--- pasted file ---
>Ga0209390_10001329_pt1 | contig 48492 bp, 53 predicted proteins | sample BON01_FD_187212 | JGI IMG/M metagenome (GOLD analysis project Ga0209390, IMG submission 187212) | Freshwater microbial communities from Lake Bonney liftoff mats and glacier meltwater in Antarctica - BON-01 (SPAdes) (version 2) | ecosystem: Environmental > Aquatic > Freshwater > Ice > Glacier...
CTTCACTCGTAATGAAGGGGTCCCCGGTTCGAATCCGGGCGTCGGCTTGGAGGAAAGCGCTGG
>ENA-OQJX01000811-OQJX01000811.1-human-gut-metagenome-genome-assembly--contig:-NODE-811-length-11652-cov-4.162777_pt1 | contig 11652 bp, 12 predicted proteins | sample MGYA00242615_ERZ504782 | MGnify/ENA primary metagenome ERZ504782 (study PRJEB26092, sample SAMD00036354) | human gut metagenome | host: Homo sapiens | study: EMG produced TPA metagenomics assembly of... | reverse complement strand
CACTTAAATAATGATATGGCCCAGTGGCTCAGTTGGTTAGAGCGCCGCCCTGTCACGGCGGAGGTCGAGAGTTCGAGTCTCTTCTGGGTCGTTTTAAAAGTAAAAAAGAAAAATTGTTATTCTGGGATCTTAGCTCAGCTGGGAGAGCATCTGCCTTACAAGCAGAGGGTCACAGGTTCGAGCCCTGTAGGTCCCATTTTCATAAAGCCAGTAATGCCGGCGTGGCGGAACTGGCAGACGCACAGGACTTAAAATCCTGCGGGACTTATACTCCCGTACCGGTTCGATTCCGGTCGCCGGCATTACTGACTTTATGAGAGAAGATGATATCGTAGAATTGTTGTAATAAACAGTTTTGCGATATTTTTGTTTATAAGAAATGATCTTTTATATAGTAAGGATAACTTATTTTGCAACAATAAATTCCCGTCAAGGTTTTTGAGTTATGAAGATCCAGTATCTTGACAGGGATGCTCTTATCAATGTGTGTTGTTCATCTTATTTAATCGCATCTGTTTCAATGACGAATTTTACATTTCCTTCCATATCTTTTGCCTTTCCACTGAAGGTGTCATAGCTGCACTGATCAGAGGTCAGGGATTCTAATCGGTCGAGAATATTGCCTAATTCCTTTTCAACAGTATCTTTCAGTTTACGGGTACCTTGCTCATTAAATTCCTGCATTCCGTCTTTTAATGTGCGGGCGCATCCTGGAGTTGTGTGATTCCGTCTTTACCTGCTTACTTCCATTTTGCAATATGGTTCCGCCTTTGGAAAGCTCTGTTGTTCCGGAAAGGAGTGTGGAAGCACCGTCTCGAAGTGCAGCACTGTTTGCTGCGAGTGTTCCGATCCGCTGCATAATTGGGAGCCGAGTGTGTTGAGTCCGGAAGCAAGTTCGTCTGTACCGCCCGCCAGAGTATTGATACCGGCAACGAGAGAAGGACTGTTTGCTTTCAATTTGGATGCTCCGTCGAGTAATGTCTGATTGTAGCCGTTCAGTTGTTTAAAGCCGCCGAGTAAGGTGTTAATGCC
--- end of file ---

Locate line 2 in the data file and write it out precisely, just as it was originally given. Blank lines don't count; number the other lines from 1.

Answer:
CTTCACTCGTAATGAAGGGGTCCCCGGTTCGAATCCGGGCGTCGGCTTGGAGGAAAGCGCTGG